4. Now, blend in the puréed sweet potato mix. 
5. Afterwards, add the remaining flour by continuing to combine the flour until all flour traces have disappeared.  Don’t over mix.
6. Lastly, with the aid of a large ice-cream scoop, place a full and leveled scoop of dough into each pan cavity.  
7. Cut a long piece of plastic wrap and cover generously with a spread of oil or vegetable spray.  With the greased side, place it on top of the dough.  Set the pan aside in a warm area and let it rise as it doubles in size for about 1 hour or so...depending on the surrounding temperature.
8. BAKE the bread buns in a 375F/190C/Gas5, 
pre-heated oven, for 24 minutes in a dark pan. Adjust a few minutes more for a lighter pan.  Remove the breads from the pan as soon as possible and let them cool on a metal rack.  Enjoy.


Sweet Potato Rustic 
bread buns
yields 16 medium buns

(American / Metric measures)

WET mix:
. 1 Tbsp. (15ml) / (1 envelope*) active dry yeast 'Traditional' 
. 2 tsp. (10ml) granulated sugar
. 1/2 cup (125ml) warm water
. 3 large eggs
. 3 Tbsp. (45ml) agave nectar (or honey)
. 1 cup (250ml) cooked sweet potato * puréed
...measure as volume
DRY mix:
. 4 cups (520g) bread flour 
(spoon into a dry-measure cup and level off)
. 1/4 cup (30g) ground flaxseed
. 1 Tbsp. (15ml) sea salt
. 1 Tbsp. (15ml) olive oil

* Do not follow the directions on the's not suitable.

...YEAST liquid:   
1. In a medium sized glass measuring cup, pour the warm (112F/44C) water and add to it the sugar and granular yeast.  Give it a good stir to dissolve and place it into a draft-free area like a turned off oven.  Let the yeast properly foam and activate for about 10 minutes.

2. Place the 'sifted' flour, ground flaxseed and salt into a mixing bowl of a food processor.  Use the dough attachment and adjust to a medium speed (#2 for most). 
3. Start whirling the flour mix before very slowly pouring the yeast liquid through the top spout.  Now, add the sweet potato purée.
4. The dough is ready pretty quickly as it pulls back from the sides of the bowl and forms a ball.  Afterwards, pour the oil down the same spout.  The dough is now ready.
...DOUGH at REST:  
5. Turn the dough into a large and lightly oiled bowl and let it rise uncovered into the draft-free oven.  In addition, place a smaller bowl of water alongside so that the dough stays moist without drying out.
6. Let it rise and double for about 1 hour.  Take the dough out to "punch" down in order to release its gases.  Place the bowl back into the oven to have it continue rising for another 15 minutes.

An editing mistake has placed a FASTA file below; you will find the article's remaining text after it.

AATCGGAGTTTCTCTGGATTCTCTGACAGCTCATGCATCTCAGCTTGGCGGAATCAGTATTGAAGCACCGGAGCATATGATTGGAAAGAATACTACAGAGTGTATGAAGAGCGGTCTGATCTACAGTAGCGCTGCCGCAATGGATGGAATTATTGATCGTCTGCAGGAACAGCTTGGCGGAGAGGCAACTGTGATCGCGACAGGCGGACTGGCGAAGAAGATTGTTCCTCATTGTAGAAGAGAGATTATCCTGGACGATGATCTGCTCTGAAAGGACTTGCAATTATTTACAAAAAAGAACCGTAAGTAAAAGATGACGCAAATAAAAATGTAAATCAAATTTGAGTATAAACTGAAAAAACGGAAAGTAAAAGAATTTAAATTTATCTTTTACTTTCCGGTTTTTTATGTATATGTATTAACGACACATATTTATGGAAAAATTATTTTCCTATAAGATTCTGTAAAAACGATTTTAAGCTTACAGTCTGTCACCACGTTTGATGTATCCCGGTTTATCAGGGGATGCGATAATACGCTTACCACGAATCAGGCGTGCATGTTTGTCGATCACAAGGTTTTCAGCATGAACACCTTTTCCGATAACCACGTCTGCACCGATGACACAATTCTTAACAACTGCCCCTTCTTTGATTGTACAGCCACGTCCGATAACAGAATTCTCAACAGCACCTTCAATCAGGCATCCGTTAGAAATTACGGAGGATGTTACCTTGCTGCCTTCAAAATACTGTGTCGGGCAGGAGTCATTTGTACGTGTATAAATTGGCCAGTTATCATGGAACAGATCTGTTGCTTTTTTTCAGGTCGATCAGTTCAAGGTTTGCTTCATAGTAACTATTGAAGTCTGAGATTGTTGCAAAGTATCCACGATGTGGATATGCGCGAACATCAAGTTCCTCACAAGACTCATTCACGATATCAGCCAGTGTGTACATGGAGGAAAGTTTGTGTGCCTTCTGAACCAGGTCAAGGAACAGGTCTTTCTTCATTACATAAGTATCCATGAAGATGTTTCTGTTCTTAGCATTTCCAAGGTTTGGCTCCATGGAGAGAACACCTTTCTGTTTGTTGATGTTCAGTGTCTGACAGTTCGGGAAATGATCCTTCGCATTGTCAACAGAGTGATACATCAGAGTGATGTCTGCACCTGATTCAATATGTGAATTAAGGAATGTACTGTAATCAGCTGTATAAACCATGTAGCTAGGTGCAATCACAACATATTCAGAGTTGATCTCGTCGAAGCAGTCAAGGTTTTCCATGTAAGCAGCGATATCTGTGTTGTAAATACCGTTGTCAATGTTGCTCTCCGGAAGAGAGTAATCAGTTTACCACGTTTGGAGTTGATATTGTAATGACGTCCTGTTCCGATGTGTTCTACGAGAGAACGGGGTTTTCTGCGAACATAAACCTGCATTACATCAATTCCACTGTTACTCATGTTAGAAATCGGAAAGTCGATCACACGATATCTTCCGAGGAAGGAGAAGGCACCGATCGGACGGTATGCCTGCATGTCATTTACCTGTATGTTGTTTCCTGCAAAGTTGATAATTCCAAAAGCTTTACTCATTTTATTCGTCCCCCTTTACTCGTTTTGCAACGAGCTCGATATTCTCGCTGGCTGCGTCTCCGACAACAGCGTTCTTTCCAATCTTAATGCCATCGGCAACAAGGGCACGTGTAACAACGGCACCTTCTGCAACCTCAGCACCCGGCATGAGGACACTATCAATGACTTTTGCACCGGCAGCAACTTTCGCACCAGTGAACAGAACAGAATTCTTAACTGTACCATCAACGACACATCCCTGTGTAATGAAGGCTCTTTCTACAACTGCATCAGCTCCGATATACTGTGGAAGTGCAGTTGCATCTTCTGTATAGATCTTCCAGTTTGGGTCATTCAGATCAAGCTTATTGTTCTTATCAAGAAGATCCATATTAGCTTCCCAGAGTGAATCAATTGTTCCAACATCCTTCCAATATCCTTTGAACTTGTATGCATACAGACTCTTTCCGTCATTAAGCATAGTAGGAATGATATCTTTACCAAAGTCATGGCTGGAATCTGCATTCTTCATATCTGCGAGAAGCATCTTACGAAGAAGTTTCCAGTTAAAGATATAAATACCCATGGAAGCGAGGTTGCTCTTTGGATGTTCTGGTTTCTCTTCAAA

7. Lightly oil a very large, rectangular pan. 
8. Use a parchment paper to place the risen dough and slice it into 16 even pieces.  With lightly floured hands, roll each piece into rustic balls and sparingly place them in the pan with some space in between.  Cover the pan with a towel and give them a chance to rise again during another hour.  
9. Position rack at the bottom of the oven.   Pre-heat the oven to a hot 350F/180C/Gas4.   Bake for 30 minutes or until the buns are golden.  Once baked, gently pull them apart and serve.  Enjoy.

These buns were kind of my entry point to stepping into the vast array of bread making.

It seems that I've finally conquered my fear.  One day I’ll have to definitely confront a bigger loaf.  I'll cross that bridge hopefully soon.

For now, I was quite pleased with these sweet potato bun gems.  Your heart and tummy can thank me later ;o)

Flavourful wishes,

Comments or suggestions ... write me :o)
Claudia at:  foodessa [at] gmail [dot] com

Go HERE for more SAVOURY creations.

Please take note on how I bake and cook...
Here’s a 101 of sorts to make sure that there are no disappointments when trying my creations.  
Also...just so you know...feel free to increase the salt and sweet factor since I'm not high on either of them ;o)

. Use DRY cup measurements guessed it...all DRY ingredients.
Anything DRY gets measured by spooning the overfilled ingredient (never shake the cup) and then level off with a flat edged tool.  Exception...Brown sugar should be packed in and leveled.
. Use LIQUID cup measurements for...all LIQUIDS that cannot be leveled like for example butter, yogurt...etc.  Measure the liquids at eye level to avoid overdoing what the recipe truly needs.
OVENS are unfortunately not created equal.  Mine is so old that it has reached many degrees off it's norm.  It's really worth investing a few dollars to test yours with an appropriate oven thermometer.  You'd be surprised how many ovens I've heard about not being where they should have been.  Before you lose any more ingredients and much time preparing a new to the'll thank me later.